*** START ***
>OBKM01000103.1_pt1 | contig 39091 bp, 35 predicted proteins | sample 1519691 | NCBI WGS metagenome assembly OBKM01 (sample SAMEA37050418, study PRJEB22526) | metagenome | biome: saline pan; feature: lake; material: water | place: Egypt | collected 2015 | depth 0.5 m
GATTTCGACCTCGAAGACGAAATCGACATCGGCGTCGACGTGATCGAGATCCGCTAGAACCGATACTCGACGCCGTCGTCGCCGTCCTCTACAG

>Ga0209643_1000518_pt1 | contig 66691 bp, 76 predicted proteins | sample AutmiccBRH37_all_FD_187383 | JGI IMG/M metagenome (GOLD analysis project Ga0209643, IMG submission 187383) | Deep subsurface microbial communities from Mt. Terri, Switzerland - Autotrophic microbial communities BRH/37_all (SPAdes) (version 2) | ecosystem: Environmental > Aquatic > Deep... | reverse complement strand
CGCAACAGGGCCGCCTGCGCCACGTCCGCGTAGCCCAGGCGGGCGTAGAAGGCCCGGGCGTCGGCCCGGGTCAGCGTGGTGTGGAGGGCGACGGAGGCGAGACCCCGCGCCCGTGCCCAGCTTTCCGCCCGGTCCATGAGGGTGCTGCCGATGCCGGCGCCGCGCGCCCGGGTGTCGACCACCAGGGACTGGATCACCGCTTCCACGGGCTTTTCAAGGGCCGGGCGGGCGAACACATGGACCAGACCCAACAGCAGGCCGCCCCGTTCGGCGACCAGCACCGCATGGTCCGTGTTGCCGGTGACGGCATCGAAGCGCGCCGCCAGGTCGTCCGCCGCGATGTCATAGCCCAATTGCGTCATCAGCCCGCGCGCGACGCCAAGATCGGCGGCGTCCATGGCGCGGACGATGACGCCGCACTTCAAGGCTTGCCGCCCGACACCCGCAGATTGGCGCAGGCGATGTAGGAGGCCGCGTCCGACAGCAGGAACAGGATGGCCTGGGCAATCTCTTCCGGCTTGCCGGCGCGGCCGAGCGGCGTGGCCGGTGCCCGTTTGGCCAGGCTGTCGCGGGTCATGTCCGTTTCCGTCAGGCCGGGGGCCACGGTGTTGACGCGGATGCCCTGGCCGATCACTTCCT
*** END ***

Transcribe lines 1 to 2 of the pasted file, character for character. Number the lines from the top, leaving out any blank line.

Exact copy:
>OBKM01000103.1_pt1 | contig 39091 bp, 35 predicted proteins | sample 1519691 | NCBI WGS metagenome assembly OBKM01 (sample SAMEA37050418, study PRJEB22526) | metagenome | biome: saline pan; feature: lake; material: water | place: Egypt | collected 2015 | depth 0.5 m
GATTTCGACCTCGAAGACGAAATCGACATCGGCGTCGACGTGATCGAGATCCGCTAGAACCGATACTCGACGCCGTCGTCGCCGTCCTCTACAG